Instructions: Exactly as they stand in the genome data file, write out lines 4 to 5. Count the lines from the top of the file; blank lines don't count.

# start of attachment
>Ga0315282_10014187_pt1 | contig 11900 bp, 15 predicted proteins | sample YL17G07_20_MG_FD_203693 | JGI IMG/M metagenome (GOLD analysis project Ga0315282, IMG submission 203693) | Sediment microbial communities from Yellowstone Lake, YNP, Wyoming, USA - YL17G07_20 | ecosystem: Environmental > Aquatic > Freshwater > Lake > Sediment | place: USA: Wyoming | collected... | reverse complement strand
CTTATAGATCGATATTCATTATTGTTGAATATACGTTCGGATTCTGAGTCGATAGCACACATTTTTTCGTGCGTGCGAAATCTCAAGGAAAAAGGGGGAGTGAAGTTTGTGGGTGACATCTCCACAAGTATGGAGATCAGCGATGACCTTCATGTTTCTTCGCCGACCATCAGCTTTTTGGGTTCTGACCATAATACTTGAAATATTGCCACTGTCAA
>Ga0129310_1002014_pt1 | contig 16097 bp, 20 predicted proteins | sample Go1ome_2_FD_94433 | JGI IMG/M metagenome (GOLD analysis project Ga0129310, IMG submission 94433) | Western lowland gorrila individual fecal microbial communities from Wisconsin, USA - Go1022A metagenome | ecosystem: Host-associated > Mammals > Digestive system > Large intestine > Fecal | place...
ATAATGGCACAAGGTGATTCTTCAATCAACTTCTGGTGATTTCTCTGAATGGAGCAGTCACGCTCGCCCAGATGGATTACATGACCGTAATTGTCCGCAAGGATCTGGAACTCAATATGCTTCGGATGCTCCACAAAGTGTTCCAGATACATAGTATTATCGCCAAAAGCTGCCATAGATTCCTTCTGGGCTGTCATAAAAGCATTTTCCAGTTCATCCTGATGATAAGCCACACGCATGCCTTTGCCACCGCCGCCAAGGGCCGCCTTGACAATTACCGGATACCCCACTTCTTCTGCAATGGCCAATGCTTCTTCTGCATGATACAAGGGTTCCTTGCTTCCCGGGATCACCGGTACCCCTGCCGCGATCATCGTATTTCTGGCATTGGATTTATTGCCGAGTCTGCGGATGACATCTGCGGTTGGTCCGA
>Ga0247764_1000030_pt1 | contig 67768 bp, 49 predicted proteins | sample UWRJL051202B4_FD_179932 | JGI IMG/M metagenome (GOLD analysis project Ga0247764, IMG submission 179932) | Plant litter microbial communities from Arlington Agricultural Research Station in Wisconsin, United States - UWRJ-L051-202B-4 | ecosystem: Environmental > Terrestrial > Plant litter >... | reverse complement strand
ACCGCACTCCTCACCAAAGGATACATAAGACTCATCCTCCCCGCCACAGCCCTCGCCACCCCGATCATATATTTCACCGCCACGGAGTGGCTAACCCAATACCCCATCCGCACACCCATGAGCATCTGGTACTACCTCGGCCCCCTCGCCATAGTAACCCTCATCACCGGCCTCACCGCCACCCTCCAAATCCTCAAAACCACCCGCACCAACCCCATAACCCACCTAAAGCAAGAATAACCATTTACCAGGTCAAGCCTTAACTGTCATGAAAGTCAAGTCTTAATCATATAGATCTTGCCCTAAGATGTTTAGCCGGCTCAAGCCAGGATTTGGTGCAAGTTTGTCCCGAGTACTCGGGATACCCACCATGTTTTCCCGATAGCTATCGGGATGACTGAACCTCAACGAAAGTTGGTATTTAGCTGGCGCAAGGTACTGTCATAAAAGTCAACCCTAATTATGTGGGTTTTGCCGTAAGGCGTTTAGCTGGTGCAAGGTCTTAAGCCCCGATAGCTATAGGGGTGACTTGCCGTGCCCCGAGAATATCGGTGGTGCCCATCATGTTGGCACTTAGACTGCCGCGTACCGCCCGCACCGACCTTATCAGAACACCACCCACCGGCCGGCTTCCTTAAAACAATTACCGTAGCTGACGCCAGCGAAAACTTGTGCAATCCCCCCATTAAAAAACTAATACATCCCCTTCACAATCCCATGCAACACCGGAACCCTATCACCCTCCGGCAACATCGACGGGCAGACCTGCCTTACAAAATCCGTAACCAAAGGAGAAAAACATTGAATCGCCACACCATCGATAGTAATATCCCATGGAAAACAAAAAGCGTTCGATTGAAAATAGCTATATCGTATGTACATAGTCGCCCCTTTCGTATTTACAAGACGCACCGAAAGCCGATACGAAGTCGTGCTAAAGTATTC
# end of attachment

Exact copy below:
ATAATGGCACAAGGTGATTCTTCAATCAACTTCTGGTGATTTCTCTGAATGGAGCAGTCACGCTCGCCCAGATGGATTACATGACCGTAATTGTCCGCAAGGATCTGGAACTCAATATGCTTCGGATGCTCCACAAAGTGTTCCAGATACATAGTATTATCGCCAAAAGCTGCCATAGATTCCTTCTGGGCTGTCATAAAAGCATTTTCCAGTTCATCCTGATGATAAGCCACACGCATGCCTTTGCCACCGCCGCCAAGGGCCGCCTTGACAATTACCGGATACCCCACTTCTTCTGCAATGGCCAATGCTTCTTCTGCATGATACAAGGGTTCCTTGCTTCCCGGGATCACCGGTACCCCTGCCGCGATCATCGTATTTCTGGCATTGGATTTATTGCCGAGTCTGCGGATGACATCTGCGGTTGGTCCGA
>Ga0247764_1000030_pt1 | contig 67768 bp, 49 predicted proteins | sample UWRJL051202B4_FD_179932 | JGI IMG/M metagenome (GOLD analysis project Ga0247764, IMG submission 179932) | Plant litter microbial communities from Arlington Agricultural Research Station in Wisconsin, United States - UWRJ-L051-202B-4 | ecosystem: Environmental > Terrestrial > Plant litter >... | reverse complement strand